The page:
Classroom Jams before Shark Tank
Classroom Jams was founded by Mark Furigay as a solution to reading problems students face. As a teacher, Mark knew tough literature topics like Shakespeare was challenging for students and came up with the solution after a student told him they wanted something they could relate to.
Mark thought of a unique way to answer this request: with music. Before entering the tank, he started using songs he wrote as a common teaching tool stated that it had worked better than any other teaching tool he tried. Mark had written many songs and wanted to create an educational record label and publishing house, but had not actually started a business and hence had no sales before going in. He went to the tank hoping to create a company and solve the problem that was presented to him.
Classroom James on Shark Tank
Mark entered the tank seeing $250,000 for 10% of the company. Mark explained how students have difficulty with literature topics such as Shakespeare and how he came up with a solution in music. Mark began playing one of the songs in his album and this impressed all the sharks. Kevin O’Leary quickly brought up his famous question on how he could make money from the idea. Mark addressed this by stating they would sell the albums to campuses worldwide and the deal to the sharks would include the record label and the publishing house. However, Mark was not offering them the rights to the song which upset all the sharks. They put this issue aside for a bit as Mark dove into the business side stating the set included 30 CDs which would be sold for $499 directly to the schools. Mark also mentioned that he wanted to expand the business into different subjects such as history and science. Kevin O’Leary asked Mark to step out, something the sharks rarely do.
Kevin O’Leary told the other sharks that he did not want to compete with them and wanted everyone to offer a total of $250,000 and a 5% royalty for 100% of the company which would include the rights to the songs. Robert assumed Mark would not take the deal so was hesitant, but the sharks still called Mark back in and offered him the deal. Mark thought for a moment, but addressed that he wanted to build a company. Daymond brought up how this deal would relieve Mark of common difficulties in running a business such as marketing so Mark could stick to what he was good at which is writing songs.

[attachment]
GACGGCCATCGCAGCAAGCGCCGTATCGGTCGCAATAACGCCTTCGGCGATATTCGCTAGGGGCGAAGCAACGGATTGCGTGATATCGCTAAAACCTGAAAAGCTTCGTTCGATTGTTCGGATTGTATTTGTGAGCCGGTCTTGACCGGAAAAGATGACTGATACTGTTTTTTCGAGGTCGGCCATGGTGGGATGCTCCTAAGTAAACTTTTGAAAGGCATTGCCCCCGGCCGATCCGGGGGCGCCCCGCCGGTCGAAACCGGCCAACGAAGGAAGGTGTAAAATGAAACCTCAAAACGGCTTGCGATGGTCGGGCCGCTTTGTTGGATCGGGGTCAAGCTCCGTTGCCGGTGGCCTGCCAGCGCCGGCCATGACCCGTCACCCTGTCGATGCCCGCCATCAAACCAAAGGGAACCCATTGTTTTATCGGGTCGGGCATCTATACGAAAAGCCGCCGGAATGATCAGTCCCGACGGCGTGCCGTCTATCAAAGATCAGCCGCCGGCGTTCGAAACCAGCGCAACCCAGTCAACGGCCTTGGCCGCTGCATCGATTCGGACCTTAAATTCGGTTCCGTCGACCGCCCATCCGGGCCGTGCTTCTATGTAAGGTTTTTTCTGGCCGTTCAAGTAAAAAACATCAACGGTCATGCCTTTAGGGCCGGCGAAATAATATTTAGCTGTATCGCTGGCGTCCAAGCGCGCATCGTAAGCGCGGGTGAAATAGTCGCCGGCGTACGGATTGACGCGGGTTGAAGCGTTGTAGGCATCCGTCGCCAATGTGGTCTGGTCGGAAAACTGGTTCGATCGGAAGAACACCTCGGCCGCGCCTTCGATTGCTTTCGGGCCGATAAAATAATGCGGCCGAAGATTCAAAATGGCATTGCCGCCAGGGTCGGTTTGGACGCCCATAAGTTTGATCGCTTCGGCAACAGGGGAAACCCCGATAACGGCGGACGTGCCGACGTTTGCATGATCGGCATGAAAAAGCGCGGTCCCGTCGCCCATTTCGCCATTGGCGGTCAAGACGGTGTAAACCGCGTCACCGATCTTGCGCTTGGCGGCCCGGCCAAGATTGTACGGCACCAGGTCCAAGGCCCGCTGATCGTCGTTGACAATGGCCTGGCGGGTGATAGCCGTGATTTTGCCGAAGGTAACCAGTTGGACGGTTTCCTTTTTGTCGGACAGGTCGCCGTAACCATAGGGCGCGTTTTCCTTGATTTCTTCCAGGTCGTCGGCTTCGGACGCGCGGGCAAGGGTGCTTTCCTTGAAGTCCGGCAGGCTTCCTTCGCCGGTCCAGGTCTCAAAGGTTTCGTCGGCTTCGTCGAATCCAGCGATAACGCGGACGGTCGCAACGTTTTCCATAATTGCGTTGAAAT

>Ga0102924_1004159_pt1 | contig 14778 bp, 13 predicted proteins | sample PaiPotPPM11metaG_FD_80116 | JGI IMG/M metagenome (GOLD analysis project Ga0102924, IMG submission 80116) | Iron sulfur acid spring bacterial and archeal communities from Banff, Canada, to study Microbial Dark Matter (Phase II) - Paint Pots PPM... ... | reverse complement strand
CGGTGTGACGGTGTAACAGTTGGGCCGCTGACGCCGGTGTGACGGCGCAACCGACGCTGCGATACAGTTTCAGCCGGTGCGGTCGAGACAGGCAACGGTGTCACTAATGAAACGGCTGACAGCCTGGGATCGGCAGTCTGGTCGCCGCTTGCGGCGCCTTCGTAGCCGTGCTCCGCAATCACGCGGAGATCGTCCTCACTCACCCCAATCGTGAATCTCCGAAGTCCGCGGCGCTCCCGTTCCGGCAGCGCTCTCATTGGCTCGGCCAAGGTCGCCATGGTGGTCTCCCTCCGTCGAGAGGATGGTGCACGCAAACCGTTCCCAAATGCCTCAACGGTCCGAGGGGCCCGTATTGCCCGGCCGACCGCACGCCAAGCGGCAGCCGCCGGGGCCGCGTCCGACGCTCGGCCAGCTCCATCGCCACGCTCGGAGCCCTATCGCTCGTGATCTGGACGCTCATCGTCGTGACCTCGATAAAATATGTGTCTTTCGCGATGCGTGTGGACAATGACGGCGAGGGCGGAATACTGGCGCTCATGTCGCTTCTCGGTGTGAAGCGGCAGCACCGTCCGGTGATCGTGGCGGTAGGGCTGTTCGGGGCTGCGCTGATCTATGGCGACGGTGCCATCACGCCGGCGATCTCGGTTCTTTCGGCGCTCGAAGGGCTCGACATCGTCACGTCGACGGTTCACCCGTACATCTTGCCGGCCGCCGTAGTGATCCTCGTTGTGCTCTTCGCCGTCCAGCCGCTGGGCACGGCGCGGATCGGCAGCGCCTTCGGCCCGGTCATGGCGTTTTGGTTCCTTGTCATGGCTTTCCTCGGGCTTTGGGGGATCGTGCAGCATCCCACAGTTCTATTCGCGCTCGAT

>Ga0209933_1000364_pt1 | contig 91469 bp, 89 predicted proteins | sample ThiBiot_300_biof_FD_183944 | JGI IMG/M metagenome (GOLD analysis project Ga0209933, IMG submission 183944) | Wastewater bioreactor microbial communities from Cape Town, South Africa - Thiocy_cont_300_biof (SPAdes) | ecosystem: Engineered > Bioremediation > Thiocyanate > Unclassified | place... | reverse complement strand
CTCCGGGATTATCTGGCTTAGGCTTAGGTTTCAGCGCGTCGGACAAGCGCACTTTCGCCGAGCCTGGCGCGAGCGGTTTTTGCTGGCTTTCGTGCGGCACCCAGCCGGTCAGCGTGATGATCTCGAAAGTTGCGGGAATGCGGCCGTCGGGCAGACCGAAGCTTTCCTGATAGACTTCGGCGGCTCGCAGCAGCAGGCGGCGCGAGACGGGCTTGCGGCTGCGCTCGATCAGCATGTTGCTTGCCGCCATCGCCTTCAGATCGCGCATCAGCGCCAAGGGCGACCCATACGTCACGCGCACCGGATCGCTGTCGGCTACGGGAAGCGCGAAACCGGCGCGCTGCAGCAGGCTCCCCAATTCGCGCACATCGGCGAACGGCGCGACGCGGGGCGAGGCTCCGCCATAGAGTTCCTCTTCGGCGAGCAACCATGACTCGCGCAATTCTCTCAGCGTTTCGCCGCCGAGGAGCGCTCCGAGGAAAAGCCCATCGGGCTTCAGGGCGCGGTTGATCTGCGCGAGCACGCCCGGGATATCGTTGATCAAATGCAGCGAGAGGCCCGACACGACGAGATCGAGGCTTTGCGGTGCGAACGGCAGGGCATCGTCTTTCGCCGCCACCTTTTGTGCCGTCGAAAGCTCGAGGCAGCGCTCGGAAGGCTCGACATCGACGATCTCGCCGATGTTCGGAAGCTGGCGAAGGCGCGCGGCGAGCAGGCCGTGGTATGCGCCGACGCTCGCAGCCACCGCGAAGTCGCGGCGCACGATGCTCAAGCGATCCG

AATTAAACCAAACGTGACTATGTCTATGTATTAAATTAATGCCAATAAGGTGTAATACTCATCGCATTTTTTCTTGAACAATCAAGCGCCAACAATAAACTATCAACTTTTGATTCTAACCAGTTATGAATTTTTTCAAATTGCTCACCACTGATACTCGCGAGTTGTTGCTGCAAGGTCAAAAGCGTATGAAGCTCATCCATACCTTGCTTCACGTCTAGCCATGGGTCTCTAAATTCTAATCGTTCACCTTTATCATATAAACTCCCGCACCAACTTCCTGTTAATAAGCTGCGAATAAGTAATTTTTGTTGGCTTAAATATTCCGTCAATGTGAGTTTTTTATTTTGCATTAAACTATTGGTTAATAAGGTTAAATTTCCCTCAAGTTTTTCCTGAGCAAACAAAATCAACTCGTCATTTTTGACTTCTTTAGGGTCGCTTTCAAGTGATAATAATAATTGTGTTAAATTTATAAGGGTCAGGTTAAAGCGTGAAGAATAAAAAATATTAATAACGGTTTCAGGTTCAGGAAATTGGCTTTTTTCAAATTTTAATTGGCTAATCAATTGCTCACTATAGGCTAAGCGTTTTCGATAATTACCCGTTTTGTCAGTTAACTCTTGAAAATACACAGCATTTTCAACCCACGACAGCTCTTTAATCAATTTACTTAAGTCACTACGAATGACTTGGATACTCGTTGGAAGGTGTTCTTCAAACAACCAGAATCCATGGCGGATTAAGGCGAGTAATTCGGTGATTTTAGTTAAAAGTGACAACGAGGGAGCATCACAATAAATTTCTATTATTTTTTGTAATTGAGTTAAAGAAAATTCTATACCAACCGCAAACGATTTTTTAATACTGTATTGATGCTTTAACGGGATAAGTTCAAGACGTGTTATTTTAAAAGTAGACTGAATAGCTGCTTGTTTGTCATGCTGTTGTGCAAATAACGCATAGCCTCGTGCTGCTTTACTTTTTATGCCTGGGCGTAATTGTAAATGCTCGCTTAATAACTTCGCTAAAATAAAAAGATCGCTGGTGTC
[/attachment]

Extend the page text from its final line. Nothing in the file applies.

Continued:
Mark stated he wanted to maintain equity in the company and that he wanted to be a member of the business. Despite persuasion from Kevin O’Leary and Daymond, Robert saw Mark was not budging so Robert alone made Mark a new offer of $250,000 for 100% of the company with the option to buy back 49%. Mark then wanted to counter Robert, but Kevin O’Leary interrupted him stating the original deal might go away. Robert saw that Mark was going back to the original deal as Mark mentioned he wanted six people in the business and this led Robert to making yet another offer of $250,000 for 51% so Mark would not have to buy back 49%. This led to an argument between Robert and Kevin O’Leary as Kevin mentioned Robert was screwing over his business partners, but Robert stated he could see that Mark was not taking the offer.
Despite Robert’s hunch, Mark once again mentioned he was interested in having five business partners so he denied Robert’s offer. Kevin O’Leary re-explained the original offer and Kevin Harrington added that once the sharks got their money back, Mark could buy back equity that would equalize the stake of all six. Mark countered this new offer with an 8% royalty instead of 5%, but the sharks refused. After much negotiation, Mark decided to take this new offer from all five sharks. After Mark left, Robert was happy that Mark took this offer instead of his separate offer and all the sharks felt they got a great deal.
Classroom Jams after Shark Tank – Update
After the deal, Kevin O’Leary got Mark a meeting with Houghton Mifflin Company, the largest education firm on earth. Mark pitched Classroom James to the company and everyone who was watching was impressed. The executives of Houghton Mifflin Company mentioned that they would give Mark a national test which made Kevin very happy.
Despite this meeting, Classroom Jams never appears to have taken off. Mark still has a website, but his album is not sold their. Classroom Jams had no social media presence as well so there is no guarantee that the Shark Tank deal even closed as it is unlikely the Sharks would let the company degenerate so easily because they would have been majority owners. Mark is now director of education at Street-Level Youth Media so he is involved in something he has a passion for.
The offer Mark originally took on the show is a common example from season one with the sharks wanting control of the companies. This was likely because there was more risk involved since there was no proven track record of previous deals being successful and could also be a reason the deal did not close. This would change in later seasons as more businesses came in with sales and intellectual property. The sharks knew that this along with the publicity from the show would make the deals less risky. Classroom Jams, like many deals from season one, could have gotten a better deal on the show if Mark had a proven track record in sales which could have led to a successful company. Despite this, future entrepreneurs have learned from mistakes from season one pitches such as Classroom Jams and it has led to many deals that are successful for both sides.
Did they succeed or fail? Can I buy this product?
Classroom Jams appears to have not taken off after the show. The albums are currently unpurchaseable and it seems Classroom Jams has never had any sales.